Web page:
ME: YEA!!! ALRIGHT I'M BACK TIME FOR SOME N...oh
Much like NBA 2K11 and Tiger Woods 12, the game sticks you in a scenario to start rather than a menu. Here you are at the start of last year's Winter Classic at Heinz Field. It just...takes a little while to get there when you get going. Ever since EA stretched their profile system into your gamertag for all of their sports games, loading time has been a real bringdown. Getting to the moon and back is a slight exaggeration, but I'm sure that if I were to add up all of the crazy profile loading time issues, it would total hours in a hurry.
Once in the Winter Classic, you can play out the game, or just one shift, after which you are given the choice to leave, however, and play the interactive tutorial to familiarize yourself with the changes, and with the game's controls. It starts off very similar to last year and ends with defensive maneuvers. It is what it is. You can go through, or just go and play the game.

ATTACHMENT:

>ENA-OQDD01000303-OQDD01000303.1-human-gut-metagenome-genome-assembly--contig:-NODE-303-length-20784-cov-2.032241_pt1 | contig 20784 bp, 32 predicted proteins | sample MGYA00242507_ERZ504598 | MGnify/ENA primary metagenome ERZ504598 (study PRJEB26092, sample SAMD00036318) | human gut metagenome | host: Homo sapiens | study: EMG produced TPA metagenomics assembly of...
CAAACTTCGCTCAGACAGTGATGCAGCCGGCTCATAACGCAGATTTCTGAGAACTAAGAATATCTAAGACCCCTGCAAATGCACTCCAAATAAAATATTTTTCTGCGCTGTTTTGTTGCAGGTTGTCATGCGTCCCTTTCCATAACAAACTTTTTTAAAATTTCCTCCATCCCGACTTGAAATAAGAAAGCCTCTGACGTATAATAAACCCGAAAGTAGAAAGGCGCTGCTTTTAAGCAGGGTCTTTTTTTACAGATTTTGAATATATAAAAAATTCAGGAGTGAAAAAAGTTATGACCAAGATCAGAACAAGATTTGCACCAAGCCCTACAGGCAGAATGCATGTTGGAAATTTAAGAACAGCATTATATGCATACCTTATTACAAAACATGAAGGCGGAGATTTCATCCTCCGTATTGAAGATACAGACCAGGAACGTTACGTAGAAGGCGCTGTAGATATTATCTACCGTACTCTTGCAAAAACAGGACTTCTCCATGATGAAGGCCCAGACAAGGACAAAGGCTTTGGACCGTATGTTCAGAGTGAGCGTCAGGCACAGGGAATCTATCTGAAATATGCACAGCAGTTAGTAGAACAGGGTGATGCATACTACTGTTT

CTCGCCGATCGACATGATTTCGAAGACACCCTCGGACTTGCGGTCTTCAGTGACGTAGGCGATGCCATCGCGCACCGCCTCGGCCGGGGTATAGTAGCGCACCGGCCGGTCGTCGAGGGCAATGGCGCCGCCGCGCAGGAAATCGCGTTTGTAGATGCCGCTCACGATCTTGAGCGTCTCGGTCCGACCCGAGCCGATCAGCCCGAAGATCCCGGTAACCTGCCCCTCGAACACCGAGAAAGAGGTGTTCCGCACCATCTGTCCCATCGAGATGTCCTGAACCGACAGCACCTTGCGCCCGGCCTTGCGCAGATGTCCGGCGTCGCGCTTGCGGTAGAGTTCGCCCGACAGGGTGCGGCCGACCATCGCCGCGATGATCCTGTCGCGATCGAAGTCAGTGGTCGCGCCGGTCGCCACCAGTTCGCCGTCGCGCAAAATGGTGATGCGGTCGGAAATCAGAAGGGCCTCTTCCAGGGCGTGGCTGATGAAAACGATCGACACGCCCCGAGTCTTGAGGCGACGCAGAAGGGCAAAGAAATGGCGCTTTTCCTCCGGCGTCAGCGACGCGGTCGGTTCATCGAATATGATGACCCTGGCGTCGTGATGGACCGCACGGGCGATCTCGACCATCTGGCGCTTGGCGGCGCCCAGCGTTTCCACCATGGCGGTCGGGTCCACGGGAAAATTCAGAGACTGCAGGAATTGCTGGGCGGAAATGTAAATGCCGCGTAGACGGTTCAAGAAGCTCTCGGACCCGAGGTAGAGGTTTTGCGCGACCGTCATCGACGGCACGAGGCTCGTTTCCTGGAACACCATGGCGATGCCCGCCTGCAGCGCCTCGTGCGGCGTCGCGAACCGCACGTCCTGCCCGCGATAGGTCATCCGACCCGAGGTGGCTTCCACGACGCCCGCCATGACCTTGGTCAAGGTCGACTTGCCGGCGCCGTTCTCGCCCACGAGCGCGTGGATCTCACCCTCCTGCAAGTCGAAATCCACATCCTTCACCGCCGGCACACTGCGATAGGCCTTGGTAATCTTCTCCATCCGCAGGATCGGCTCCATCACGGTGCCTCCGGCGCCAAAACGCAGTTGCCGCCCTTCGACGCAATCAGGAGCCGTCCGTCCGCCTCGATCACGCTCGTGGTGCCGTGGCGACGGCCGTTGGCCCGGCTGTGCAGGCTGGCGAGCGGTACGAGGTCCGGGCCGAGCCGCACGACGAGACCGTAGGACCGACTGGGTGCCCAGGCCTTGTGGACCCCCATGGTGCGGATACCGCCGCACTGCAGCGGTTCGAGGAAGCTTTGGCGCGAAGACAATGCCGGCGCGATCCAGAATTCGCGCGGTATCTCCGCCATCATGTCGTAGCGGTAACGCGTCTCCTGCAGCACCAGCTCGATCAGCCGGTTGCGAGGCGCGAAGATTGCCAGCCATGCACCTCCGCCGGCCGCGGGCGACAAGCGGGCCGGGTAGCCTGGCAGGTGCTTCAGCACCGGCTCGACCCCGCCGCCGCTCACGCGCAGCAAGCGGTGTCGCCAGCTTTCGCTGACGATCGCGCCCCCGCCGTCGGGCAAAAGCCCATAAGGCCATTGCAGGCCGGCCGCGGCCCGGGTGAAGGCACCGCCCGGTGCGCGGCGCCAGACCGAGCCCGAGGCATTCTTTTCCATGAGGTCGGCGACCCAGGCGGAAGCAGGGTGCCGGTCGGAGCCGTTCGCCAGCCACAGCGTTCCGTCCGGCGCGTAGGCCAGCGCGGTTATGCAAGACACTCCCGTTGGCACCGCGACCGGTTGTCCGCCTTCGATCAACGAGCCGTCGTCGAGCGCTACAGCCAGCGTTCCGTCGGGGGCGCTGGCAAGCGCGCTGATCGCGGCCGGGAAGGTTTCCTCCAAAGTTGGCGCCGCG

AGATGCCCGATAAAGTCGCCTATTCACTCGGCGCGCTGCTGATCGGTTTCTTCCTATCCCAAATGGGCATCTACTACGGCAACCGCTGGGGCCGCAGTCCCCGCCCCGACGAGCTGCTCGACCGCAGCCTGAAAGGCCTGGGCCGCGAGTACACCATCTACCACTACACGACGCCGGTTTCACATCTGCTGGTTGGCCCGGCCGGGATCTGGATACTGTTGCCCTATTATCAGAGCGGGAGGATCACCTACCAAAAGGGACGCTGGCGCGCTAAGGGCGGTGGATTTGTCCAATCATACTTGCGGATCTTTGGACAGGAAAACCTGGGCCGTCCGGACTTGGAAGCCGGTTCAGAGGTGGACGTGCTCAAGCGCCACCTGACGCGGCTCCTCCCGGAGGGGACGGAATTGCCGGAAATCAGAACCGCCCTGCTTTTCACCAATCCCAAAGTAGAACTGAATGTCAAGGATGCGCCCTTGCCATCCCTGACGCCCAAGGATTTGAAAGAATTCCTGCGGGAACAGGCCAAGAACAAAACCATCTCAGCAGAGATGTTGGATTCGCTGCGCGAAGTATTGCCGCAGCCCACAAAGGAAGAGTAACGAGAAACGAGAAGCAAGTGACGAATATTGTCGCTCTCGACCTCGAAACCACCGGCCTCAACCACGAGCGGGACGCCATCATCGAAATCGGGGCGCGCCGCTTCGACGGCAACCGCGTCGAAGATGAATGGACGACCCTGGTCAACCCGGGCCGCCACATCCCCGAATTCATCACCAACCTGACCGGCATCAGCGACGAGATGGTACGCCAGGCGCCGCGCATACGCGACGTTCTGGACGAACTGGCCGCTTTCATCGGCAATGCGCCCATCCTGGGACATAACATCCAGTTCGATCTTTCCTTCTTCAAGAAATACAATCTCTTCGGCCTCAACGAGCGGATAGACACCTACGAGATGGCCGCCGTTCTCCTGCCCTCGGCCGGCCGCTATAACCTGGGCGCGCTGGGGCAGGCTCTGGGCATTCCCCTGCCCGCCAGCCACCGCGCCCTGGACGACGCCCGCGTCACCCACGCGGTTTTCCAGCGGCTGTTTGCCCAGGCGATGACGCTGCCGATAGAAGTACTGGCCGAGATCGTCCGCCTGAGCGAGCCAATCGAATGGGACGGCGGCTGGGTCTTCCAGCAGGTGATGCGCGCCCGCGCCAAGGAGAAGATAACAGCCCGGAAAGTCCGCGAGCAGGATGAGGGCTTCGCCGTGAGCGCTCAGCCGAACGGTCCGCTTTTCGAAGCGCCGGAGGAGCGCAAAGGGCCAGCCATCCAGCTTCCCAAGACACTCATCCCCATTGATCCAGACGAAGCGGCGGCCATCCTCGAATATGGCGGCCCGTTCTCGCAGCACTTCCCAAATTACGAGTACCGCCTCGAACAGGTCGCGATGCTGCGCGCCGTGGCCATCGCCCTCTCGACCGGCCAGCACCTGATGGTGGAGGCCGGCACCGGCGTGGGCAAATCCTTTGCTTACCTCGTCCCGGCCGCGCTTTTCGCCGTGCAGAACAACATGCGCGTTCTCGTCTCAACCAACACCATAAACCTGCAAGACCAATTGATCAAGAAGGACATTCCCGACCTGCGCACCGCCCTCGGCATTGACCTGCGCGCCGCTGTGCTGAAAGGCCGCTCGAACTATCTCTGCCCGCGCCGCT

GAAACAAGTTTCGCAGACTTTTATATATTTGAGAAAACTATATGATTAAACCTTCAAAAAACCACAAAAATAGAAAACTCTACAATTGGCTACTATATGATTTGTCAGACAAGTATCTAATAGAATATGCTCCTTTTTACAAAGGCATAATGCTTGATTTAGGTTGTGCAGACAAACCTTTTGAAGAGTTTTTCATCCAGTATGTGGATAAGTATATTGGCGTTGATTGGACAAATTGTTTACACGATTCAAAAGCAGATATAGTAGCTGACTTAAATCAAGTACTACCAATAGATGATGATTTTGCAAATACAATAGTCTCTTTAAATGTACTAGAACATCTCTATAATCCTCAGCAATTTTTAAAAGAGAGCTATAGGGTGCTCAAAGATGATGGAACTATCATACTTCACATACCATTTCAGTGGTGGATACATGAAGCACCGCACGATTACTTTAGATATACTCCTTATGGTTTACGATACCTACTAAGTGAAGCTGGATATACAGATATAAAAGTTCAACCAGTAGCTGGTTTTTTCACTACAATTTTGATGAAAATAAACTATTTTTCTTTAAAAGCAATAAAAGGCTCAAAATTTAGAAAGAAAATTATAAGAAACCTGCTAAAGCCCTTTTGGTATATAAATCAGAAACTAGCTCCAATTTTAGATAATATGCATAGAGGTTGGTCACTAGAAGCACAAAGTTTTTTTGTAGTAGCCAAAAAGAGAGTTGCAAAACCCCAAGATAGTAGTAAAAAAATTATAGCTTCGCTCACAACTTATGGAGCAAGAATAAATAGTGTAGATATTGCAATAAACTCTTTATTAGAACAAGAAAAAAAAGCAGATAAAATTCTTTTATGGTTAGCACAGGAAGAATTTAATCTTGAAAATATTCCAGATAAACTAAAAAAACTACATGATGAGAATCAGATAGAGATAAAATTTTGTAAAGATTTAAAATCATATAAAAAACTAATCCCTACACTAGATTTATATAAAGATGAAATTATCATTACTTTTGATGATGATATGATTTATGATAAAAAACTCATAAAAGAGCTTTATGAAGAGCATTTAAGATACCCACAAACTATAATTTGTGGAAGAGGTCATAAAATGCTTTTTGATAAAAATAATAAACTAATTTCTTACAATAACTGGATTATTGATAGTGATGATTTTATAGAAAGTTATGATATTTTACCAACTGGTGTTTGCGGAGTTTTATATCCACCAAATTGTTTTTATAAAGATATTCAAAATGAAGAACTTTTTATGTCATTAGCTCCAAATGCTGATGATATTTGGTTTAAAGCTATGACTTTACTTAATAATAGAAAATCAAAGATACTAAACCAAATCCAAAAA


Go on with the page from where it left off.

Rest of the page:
The game itself looks and plays very similar to last year. All of the basic controls are pretty much the same, as are the majority of notable gameplay mechanics. However, the controls themselves are much more responsive, and better tuned than they were last year. Perhaps it's a psychological reaction on my part, but it seems like the game's much more responsive and as a result, it allows you to play a more confident game right out of the gate. The new hit animations, however, do change the game up quite a bit. No longer do you have to worry about getting automatically rubbed out of every play. Your players can shake off, and carom past checks with a bit more realism than taking dives soccer style every time they've been hit. The controls continue to have multiple variations of their actions. For example, on Faceoffs, you can pin your opponent or lift his stick in addition to taking the draw itself. I continue to like the fact that this game caches more in-game highlights than most others (with the possible exception of Madden,) and they build it into in-game highlight packages. Gary Thorne and Bill Clement are back calling the action, and the commentary once again is spot on and well done. Thorne is so much better calling hockey than baseball, and it definitely shows here. With the way hockey commentary is changing implementing sideline reporters, it would be neat to see the presence of someone like Ray Ferraro, or Pierre McGuire (say what you want about his sense of excitement -- he's still a brilliant hockey mind) at ice level in future games providing in-game insight.